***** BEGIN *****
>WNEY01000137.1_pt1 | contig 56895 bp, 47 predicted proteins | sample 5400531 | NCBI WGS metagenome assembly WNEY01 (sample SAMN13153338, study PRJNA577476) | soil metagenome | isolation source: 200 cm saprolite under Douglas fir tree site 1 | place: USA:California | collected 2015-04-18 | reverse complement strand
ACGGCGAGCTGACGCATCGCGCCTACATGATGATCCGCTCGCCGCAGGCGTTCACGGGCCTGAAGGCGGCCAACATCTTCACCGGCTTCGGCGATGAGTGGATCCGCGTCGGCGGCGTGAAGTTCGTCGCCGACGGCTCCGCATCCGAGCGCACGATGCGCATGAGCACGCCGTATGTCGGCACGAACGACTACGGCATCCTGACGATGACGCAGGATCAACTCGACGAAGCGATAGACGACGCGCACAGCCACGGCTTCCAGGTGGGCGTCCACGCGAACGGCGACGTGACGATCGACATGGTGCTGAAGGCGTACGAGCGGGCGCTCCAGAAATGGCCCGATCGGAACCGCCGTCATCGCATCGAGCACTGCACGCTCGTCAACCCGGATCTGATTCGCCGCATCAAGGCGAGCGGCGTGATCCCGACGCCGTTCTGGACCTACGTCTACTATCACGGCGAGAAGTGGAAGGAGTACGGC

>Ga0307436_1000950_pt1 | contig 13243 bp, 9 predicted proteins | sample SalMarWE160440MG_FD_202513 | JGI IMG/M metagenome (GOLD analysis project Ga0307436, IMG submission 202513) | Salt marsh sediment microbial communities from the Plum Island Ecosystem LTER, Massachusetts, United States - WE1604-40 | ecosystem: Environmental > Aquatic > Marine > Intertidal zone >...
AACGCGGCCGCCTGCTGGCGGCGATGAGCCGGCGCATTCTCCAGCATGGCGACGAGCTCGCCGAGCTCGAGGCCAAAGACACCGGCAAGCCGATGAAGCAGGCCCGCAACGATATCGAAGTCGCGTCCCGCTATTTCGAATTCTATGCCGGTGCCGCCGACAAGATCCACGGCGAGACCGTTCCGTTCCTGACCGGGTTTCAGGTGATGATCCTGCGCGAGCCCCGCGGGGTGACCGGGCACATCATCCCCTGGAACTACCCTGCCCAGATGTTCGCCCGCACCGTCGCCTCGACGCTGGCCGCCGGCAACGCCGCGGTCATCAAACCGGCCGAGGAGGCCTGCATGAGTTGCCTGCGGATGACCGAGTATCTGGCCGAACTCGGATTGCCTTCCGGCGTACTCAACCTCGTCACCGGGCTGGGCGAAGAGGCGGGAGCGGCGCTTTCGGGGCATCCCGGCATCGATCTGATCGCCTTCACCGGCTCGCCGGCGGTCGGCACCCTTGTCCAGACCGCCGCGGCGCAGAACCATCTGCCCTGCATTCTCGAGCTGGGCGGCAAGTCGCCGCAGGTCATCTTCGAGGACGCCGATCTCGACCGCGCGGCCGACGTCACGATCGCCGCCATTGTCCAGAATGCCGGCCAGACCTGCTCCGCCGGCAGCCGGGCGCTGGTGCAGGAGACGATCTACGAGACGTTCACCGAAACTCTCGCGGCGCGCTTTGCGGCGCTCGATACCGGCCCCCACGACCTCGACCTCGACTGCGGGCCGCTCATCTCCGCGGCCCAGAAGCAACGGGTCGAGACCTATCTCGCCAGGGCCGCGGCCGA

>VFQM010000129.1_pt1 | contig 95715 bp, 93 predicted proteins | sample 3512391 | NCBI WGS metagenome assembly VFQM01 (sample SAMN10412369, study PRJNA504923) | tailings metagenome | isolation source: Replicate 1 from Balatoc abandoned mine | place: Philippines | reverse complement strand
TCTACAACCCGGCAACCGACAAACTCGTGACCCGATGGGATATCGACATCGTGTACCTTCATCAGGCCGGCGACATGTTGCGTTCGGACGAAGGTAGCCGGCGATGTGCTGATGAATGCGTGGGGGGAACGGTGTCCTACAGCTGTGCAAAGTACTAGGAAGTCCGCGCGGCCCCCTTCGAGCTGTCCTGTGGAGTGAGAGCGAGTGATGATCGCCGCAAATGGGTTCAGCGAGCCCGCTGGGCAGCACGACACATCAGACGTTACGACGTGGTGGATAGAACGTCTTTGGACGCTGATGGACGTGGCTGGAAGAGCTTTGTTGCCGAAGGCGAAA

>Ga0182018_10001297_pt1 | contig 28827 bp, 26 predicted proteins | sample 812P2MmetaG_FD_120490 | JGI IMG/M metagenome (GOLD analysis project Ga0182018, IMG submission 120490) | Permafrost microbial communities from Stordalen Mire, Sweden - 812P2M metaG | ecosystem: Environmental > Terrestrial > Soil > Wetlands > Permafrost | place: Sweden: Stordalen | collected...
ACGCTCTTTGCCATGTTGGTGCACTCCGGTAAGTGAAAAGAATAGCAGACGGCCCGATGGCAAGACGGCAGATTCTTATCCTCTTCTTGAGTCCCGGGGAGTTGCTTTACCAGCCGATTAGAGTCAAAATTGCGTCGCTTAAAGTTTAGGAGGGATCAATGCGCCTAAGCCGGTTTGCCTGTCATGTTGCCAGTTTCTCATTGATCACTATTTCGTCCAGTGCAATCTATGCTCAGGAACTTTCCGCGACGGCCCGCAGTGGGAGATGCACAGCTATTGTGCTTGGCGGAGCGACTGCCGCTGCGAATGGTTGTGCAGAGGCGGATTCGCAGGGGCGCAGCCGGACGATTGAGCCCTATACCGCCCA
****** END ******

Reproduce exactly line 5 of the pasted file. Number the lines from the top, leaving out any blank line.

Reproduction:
>VFQM010000129.1_pt1 | contig 95715 bp, 93 predicted proteins | sample 3512391 | NCBI WGS metagenome assembly VFQM01 (sample SAMN10412369, study PRJNA504923) | tailings metagenome | isolation source: Replicate 1 from Balatoc abandoned mine | place: Philippines | reverse complement strand